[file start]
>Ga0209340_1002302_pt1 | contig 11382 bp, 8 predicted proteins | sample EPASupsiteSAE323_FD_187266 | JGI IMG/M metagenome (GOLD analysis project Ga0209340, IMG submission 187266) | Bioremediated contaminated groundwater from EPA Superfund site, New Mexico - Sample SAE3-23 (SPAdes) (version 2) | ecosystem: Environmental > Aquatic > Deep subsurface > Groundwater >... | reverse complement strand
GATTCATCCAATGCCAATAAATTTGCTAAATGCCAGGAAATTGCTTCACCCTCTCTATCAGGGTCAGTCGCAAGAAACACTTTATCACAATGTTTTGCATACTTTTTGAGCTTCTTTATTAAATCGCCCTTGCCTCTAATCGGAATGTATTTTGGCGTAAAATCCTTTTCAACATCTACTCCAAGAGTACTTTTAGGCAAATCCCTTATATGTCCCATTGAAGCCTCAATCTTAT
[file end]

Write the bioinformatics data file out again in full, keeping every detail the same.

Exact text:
>Ga0209340_1002302_pt1 | contig 11382 bp, 8 predicted proteins | sample EPASupsiteSAE323_FD_187266 | JGI IMG/M metagenome (GOLD analysis project Ga0209340, IMG submission 187266) | Bioremediated contaminated groundwater from EPA Superfund site, New Mexico - Sample SAE3-23 (SPAdes) (version 2) | ecosystem: Environmental > Aquatic > Deep subsurface > Groundwater >... | reverse complement strand
GATTCATCCAATGCCAATAAATTTGCTAAATGCCAGGAAATTGCTTCACCCTCTCTATCAGGGTCAGTCGCAAGAAACACTTTATCACAATGTTTTGCATACTTTTTGAGCTTCTTTATTAAATCGCCCTTGCCTCTAATCGGAATGTATTTTGGCGTAAAATCCTTTTCAACATCTACTCCAAGAGTACTTTTAGGCAAATCCCTTATATGTCCCATTGAAGCCTCAATCTTAT